Staff Writer/Fact Checker/Editor
Truth be told, I feel nervous every time I hear that a legendary play is getting a modernized adaptation. You can make the argument that updated versions allow for creative direction and audience accessibility, but I mostly find that they decimate the true essence of the original works. In the case of Jean Anouilh’s version of Antigone (adapted by Lewis Galantière) by the Greek tragedian Sophocles, while it does remain faithful to the source material in its insightful exploration of moral dilemmas, I would be lying if I said I didn’t find the changes somewhat distracting.
For those of you who haven’t had the benefit of reading Antigone in high school as I have, it is a Theban tragedy that centres on our eponymous protagonist (portrayed here by Kaya Bucholc) and her uncle Creon (Scott Moore), a tyrant who takes over Thebes after her brothers, Eteocles and Polyneices, kill each other in the civil war fighting for the throne. Creon decrees that Eteocles be honourably buried, while Polyneices’ corpse is to be left to rot on the battleground for his rebellion. When Creon learns of Antigone’s attempts to bury Polyneices, they enter a livid moral dispute to determine which law bears more legitimacy: that of mankind, or that of divinity. Creon’s refusal to prepare for burial comes with dire consequences that he can only blame himself for.
The slight issue I have with this rendition is that the script is comprised of modern day vernaculars that have a tendency to cast moderate lightheartedness on the characters’ interactions. As a result, the significance of the play’s themes is undermined to a degree. The Guards, played by Erik Mrakovčić, Renée Awotwi and Patrick Fowler as well as the Nurse (Sara Stahmer) are a prime example of this, as their comedic antics overstay their welcome. Although I will admit that Mrakovčić is nevertheless amusing in his pleas with Creon to keep his job.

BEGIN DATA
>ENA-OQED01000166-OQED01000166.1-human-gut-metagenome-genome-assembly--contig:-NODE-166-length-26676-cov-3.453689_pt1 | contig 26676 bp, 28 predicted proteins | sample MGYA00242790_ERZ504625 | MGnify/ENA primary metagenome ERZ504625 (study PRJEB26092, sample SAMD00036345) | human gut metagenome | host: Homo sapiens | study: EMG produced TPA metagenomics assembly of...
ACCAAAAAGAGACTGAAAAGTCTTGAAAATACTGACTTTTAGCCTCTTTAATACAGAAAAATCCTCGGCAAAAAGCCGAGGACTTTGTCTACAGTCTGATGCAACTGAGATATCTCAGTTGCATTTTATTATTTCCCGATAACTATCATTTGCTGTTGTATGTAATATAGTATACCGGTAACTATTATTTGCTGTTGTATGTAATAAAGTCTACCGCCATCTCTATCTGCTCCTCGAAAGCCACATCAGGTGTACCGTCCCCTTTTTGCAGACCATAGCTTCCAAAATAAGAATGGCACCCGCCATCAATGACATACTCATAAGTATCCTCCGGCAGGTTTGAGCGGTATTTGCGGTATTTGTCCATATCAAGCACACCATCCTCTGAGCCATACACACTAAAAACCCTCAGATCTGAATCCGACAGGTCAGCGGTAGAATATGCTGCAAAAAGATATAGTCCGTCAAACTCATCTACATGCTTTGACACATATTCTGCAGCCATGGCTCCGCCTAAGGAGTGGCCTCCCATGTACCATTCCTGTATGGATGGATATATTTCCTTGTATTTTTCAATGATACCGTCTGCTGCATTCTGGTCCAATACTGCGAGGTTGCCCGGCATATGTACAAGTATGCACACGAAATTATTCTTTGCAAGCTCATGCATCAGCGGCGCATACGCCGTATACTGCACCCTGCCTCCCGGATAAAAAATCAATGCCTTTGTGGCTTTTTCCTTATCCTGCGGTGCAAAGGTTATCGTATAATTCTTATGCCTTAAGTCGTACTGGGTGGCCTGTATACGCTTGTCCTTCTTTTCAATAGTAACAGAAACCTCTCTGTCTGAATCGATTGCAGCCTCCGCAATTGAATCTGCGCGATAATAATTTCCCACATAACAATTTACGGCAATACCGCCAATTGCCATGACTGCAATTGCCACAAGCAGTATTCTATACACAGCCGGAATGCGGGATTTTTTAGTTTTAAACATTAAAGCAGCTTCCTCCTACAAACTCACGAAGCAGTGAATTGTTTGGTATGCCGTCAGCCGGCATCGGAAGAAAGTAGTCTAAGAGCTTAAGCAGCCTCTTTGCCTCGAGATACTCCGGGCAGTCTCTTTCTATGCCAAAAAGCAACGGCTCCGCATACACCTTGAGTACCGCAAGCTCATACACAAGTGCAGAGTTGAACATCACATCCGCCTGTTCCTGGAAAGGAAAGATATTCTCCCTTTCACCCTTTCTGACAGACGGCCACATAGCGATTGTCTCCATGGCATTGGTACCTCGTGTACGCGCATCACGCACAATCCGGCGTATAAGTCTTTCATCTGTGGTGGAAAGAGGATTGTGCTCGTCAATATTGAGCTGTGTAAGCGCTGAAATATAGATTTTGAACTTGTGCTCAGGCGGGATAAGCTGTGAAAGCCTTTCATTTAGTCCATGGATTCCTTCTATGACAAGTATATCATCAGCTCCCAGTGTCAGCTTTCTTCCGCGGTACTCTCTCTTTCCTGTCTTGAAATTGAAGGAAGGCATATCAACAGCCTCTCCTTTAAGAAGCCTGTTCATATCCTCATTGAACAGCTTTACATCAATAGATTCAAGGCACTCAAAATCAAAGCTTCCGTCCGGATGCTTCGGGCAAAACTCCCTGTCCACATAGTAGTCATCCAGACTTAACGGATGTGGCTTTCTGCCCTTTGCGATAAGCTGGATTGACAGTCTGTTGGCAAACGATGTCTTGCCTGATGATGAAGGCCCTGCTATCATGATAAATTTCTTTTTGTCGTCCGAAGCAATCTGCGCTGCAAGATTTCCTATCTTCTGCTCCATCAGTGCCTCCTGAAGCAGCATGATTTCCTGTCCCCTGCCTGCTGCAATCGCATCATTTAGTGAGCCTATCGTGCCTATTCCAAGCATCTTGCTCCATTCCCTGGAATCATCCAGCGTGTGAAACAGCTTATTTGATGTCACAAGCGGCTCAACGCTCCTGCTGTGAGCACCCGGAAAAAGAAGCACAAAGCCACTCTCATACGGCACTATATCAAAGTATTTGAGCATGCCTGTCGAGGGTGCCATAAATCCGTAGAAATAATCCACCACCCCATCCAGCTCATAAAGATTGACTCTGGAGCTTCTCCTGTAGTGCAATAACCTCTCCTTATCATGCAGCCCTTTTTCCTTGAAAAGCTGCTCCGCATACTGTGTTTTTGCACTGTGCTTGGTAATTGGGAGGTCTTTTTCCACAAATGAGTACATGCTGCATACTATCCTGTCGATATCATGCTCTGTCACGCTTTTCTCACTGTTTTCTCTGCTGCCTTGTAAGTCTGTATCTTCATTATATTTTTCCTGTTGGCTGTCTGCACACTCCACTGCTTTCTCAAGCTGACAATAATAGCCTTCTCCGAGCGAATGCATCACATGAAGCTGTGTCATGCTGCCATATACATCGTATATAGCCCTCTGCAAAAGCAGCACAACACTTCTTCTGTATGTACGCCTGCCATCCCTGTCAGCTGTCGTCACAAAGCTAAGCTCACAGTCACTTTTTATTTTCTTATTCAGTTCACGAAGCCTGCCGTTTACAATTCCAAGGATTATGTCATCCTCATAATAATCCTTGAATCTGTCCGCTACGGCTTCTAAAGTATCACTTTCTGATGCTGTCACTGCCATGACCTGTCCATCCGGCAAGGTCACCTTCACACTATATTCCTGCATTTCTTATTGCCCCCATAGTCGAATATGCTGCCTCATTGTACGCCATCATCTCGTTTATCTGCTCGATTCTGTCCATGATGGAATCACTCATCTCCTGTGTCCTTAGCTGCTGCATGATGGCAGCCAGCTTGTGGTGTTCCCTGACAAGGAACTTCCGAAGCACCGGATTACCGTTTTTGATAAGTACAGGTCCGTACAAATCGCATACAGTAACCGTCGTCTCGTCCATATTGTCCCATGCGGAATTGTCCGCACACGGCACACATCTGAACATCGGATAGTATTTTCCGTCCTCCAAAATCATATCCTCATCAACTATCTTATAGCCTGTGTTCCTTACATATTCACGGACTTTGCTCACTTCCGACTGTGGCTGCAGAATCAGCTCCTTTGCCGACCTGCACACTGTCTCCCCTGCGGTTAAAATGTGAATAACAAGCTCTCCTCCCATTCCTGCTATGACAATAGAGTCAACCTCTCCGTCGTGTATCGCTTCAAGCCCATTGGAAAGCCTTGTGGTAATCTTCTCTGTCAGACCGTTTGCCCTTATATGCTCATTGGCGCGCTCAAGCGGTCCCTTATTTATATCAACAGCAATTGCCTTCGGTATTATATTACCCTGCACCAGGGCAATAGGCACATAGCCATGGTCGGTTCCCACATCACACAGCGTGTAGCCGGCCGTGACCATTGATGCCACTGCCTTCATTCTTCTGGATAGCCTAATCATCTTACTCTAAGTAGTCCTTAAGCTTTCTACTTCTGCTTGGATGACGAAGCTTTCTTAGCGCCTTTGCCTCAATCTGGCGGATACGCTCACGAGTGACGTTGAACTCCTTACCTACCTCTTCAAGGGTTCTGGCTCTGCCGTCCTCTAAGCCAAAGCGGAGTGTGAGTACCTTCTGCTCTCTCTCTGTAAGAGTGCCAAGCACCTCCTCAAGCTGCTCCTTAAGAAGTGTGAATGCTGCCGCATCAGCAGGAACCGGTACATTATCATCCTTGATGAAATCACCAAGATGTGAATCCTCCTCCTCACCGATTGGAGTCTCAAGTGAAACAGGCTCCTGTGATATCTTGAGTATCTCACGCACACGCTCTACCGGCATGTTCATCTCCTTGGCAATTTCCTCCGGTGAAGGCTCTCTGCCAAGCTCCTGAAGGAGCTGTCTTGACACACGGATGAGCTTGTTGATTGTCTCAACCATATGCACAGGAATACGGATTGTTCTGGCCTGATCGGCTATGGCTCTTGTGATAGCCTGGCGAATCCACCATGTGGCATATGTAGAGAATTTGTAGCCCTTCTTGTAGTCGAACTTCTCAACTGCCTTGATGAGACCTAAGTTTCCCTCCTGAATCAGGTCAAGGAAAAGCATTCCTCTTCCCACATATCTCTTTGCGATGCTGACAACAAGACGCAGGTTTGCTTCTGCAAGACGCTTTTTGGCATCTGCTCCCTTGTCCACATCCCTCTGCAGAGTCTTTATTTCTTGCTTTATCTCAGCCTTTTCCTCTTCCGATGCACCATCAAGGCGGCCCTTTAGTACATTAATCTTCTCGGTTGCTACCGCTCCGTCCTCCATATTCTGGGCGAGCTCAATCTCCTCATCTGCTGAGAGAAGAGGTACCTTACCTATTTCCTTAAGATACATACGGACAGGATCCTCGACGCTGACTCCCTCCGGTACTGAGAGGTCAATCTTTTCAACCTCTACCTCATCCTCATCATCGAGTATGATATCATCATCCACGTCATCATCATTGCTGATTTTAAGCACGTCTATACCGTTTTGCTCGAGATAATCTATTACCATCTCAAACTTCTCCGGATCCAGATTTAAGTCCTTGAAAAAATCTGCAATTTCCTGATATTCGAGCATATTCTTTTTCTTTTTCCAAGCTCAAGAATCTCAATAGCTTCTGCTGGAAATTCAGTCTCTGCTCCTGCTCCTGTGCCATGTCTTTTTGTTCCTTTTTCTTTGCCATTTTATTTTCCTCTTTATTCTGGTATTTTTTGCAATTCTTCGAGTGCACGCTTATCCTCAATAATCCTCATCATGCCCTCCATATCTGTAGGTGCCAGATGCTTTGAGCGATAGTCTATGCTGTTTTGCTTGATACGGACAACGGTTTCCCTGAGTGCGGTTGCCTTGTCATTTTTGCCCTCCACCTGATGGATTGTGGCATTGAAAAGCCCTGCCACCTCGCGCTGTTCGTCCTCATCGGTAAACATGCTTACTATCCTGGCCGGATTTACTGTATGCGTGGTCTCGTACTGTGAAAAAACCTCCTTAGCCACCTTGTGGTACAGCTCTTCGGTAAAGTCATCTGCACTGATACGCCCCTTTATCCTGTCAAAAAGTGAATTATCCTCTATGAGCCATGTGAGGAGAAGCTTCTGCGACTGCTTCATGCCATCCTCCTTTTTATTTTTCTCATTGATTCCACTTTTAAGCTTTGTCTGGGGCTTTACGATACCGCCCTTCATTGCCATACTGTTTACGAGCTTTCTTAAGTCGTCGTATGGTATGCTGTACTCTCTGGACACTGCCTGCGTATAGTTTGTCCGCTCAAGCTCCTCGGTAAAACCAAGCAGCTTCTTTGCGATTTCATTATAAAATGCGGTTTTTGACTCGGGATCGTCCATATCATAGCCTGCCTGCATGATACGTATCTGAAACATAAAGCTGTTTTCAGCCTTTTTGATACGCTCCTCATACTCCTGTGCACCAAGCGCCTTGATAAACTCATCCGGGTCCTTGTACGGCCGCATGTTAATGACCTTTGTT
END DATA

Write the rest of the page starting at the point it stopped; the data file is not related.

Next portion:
Bucholc is fairly disappointing in her depiction of our ill-fated heroine. Her voice emotes little emotion aside from her confrontation with Creon (which is very well directed), and her hand gestures are too reminiscent of a current generation teenager rather than a burdened princess. Moore, by polar contrast, plays a calmly intimidating Creon. His savage voice is enough to make chills run down my spine, and although he doesn’t always behave violently over the course of the play, you still believe he will strike at any moment. I also admire Moore’s poetic musing as he presents Creon’s persuasive logic and political rationality.
The Chorus (Amanda Cordner), in this version, acts as both the narrator and Creon’s conscience of sorts. She reminds me of the muses from Disney’s Hercules, although I really appreciate the fact that she doesn’t allow her imprudence to overpower her role as the voice of reason. She is also very entertaining with her suave moves. With all things considered, I give her performance a pass.
Carly Telford’s role as Antigone’s sister, Ismene, is what I think Bucholc’s portrayal should resemble. Telford is consistently emotional and outspoken. You know she would do anything to protect her sister from Creon’s wrath, yet wants her to consider the implications of her actions.
Some of my favourite scenes involve the cast’s powerful chant sequences, which truly establish a desperate atmosphere suited to a cataclysmic narrative. It really makes you fear impending calamity.
The same can be said for the set, courtesy of Teodoro Dragonieri. I felt as though I had been thrown into a torture chamber as soon as I had laid my eyes on the large ropes hanging from the ceiling and the large wooden pulley wheels. Alumnae Theatre definitely wins in the aesthetic department. The interpretive dance segments directed by Jane Deluzio are mystic and dramatic but need some polishing, as there are a couple clumsy bits.
The costumes, designed by Martina and Brianne Christensen, reflect the time period for the most part, consisting of tunics, tribal masks and armor. However, some of them were quite stylized, most notably Ismene’s sparkly red dress and the Messenger’s (Patrick Fowler) leather jacket. It breaks the immersion. That being said, Eleanor MacVeigh’s war paint is vibrantly gorgeous.
If you don’t mind fresh spins on influential literature, then you should be able to enjoy the production and all it has to offer. If you’re a Sophocles purist, however, you’ll probably want to skip this one.
Directed by Janet Kish and produced by Andrea Patreau, Antigone is playing until Oct. 3 at the Alumnae Theatre on 70 Berkeley Street. For ticket information, visit www.alumnaetheatre.com.